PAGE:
Building eGovernment Websites


How Can I Make Sure My Design Works?

Structure and Navigation

Have you visited a site in search of a specific piece of information, and found it very difficult and time-consuming to locate, or even given up because you cannot find it? This may be due to one of two reasons: either the information isn't contained in the website at all, or the website is structured in a way that is different from what you would expect, so that by following what you believe to be a logical path to such information, you cannot find it.  Or perhaps you don't even know where to start.

This is a symptom of a badly-designed information structure, or at least a structure to which you find it difficult to relate.  You could do with some help, perhaps; but you cannot find it.

When designing your e-government website, you want to avoid this.  The visitors to your site should be put in the position to find the information they want as easily as possible, or the site will be useless to them.

This is where "user testing" comes in.  By developing the structure of your website in consultation with users, and testing design solutions on the way, you will probably manage to avoid the pitfalls described above, and deliver a site that makes sense to its visitors.

There are two aspects it would help to test when you design the structure of your site - information architecture and user behaviour:

Information Architecture

This refers to the way information is logically organised and grouped into different sections.

In order to gather information on this, you don't necessarily need to use a computer: for example, an easy and inexpensive way of doing this is to prepare a set of cards with a description of different items of information on them, and ask prospective users to group them according to their way of seeing things (ideally, at this stage of your project you should already know what information you will publish on your site (see: What Information Will You Publish/Exchange Through Your Website? ) but note that it may also help to ask the users you are testing if there are any bits of information they would expect  to find on the website, which you haven't provided on your cards - as an additional way to gather information on their expectations).  Users should then also suggest a name, or title, for each group of cards: this will give you precious information on possible names for the sections of the site, which you can reflect in your navigation system.

By repeating this test with different potential users and comparing results, you will be able to identify patterns , i.e. common ways in which users group different pieces of information.

For instance, you may notice that users always locate a specific piece of information within a specific group, or section: this will provide you with an indication on where to position this information within your site so that it makes sense to users, and is therefore easy to find.  You may also find that a piece of information is "allocated" to different sections by different users, i.e. that it does not appear to belong to just one category.  In this case, when you distribute information on the site, it may help to publish this piece of information in more than one section ("redundancy" is not necessarily a bad thing in websites), or at least to provide links to such information from different sections of the site.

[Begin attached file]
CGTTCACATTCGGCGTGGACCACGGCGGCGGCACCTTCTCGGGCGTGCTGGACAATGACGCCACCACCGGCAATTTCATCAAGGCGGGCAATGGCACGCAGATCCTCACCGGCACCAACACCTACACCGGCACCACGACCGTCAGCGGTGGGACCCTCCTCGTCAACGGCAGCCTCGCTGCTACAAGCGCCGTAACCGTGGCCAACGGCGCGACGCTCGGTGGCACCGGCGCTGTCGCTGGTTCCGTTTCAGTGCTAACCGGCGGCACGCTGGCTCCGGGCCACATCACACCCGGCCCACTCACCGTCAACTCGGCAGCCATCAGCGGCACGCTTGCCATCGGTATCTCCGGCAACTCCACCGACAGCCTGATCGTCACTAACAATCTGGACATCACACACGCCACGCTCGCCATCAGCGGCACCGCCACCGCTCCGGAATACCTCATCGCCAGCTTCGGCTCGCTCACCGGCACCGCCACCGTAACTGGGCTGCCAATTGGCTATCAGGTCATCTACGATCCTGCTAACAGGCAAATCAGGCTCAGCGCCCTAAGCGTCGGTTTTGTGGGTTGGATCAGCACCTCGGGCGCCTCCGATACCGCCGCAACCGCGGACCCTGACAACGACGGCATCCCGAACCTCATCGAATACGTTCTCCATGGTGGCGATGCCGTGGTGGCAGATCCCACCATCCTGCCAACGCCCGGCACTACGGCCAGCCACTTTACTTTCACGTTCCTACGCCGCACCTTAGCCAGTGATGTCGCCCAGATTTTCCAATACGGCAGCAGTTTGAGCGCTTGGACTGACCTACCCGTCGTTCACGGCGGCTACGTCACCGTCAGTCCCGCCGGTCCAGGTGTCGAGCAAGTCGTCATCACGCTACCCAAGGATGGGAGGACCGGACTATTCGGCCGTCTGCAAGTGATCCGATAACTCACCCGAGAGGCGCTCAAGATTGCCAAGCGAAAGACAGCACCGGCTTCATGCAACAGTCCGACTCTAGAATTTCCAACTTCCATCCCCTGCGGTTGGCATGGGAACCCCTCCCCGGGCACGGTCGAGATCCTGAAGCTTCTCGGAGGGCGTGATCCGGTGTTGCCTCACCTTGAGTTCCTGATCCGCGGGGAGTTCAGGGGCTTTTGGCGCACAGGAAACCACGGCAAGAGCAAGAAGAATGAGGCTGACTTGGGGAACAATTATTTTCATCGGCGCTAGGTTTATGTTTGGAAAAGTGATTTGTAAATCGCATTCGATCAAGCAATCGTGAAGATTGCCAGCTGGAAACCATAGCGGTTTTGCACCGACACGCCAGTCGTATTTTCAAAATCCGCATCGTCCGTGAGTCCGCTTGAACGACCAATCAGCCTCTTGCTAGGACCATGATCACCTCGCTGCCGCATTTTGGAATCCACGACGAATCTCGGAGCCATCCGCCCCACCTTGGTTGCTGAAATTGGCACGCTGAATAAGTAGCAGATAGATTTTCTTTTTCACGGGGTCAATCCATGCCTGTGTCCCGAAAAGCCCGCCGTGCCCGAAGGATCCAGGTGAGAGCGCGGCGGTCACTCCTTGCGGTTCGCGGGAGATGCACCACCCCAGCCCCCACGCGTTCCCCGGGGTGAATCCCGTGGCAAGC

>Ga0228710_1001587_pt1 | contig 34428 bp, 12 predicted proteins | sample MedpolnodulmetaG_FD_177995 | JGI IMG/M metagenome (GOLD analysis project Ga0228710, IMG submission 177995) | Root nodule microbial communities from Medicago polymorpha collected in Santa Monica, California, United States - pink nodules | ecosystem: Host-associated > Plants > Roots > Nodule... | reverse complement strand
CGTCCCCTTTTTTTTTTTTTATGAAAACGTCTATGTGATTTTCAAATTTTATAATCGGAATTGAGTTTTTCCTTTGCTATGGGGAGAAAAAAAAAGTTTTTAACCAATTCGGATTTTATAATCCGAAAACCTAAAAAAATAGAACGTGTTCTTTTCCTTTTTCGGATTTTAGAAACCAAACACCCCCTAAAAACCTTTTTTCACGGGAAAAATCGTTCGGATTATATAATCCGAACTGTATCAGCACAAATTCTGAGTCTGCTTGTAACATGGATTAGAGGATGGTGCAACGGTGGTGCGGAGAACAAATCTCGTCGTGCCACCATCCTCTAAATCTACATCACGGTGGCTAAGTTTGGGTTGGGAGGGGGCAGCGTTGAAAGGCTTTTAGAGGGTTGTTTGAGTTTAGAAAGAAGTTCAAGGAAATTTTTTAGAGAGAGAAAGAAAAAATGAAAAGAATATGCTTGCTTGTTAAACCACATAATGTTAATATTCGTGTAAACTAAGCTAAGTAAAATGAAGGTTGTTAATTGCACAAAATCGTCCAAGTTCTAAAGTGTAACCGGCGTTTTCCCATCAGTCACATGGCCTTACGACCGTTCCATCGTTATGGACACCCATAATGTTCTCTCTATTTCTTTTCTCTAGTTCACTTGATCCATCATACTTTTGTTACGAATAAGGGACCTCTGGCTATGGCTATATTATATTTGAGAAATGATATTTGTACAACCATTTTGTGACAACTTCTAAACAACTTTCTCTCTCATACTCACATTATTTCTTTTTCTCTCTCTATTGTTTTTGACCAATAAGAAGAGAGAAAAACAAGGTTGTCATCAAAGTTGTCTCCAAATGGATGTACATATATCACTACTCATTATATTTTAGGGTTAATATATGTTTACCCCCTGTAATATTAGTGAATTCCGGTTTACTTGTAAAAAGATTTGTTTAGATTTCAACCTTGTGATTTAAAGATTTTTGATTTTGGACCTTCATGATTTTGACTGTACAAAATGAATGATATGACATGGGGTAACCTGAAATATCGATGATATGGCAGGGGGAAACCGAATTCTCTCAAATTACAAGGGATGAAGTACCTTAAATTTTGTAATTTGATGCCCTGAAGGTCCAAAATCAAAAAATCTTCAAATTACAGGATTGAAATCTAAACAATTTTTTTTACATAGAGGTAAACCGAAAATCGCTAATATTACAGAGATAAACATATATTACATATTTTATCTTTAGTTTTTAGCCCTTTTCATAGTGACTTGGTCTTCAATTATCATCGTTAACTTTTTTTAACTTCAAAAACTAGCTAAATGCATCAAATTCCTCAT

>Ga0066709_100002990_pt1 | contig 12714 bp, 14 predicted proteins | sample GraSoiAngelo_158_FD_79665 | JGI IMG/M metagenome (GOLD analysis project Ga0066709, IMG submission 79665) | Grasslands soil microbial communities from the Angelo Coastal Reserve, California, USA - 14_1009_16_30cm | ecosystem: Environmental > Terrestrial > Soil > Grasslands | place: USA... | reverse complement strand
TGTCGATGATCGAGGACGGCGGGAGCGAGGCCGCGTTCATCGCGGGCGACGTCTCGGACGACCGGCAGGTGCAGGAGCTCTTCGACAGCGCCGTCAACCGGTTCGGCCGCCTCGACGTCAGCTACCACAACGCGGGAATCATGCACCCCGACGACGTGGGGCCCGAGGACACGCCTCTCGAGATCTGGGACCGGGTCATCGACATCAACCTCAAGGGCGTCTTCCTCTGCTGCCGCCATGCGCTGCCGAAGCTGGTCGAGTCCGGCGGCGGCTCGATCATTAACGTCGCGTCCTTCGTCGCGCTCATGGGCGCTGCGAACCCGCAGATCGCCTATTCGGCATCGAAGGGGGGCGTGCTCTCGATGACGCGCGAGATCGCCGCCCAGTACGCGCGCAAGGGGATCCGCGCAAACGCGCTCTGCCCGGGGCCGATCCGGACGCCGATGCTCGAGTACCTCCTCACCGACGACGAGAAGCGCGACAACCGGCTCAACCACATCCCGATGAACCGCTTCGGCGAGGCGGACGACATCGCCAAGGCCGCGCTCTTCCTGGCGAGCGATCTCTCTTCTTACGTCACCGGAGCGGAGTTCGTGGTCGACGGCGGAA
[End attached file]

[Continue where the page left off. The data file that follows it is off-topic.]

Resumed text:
After carrying out this test a few times with different users, you will probably be in the position to establish the ideal way in which to group and distribute information on the site, based on the patterns you have identified.  This represents the information architecture of the site: the best way to record this is with a diagram , displaying the different sections of the site and listing the items of information they contain (see the example below).

User Behaviour

This refers to the way in which your typical user moves from one document to another in your website, i.e. to the navigation system of your site.  In order to test this, you will have to develop one or more preliminary versions of the interface of your site, i.e. a prototype of the actual graphical layout and link system that users will be confronted with when they visit your site.  You can do it by using the same tools you would use to produce the final version of the site (see: What Do I Need To Design A Website? ) or by asking your design team to do it, if you have one.

When you develop this prototype (also called a mock up), you will need to include the main links to the different sections of the site (these are usually grouped into a navigation bar), a "search" button if you choose to implement one (highly recommended), and any other elements that help the user move from one document to another (e.g. direct links to specific pieces of information, rather than to sections).  You should then create sample pages which stand in for what will be the final pages of your site, populate them with specific items of information (a heading and an explanatory paragraph will normally do, i.e. you don't need to be in possession of all the content of the site at this stage), and link them together as they would normally be in your site.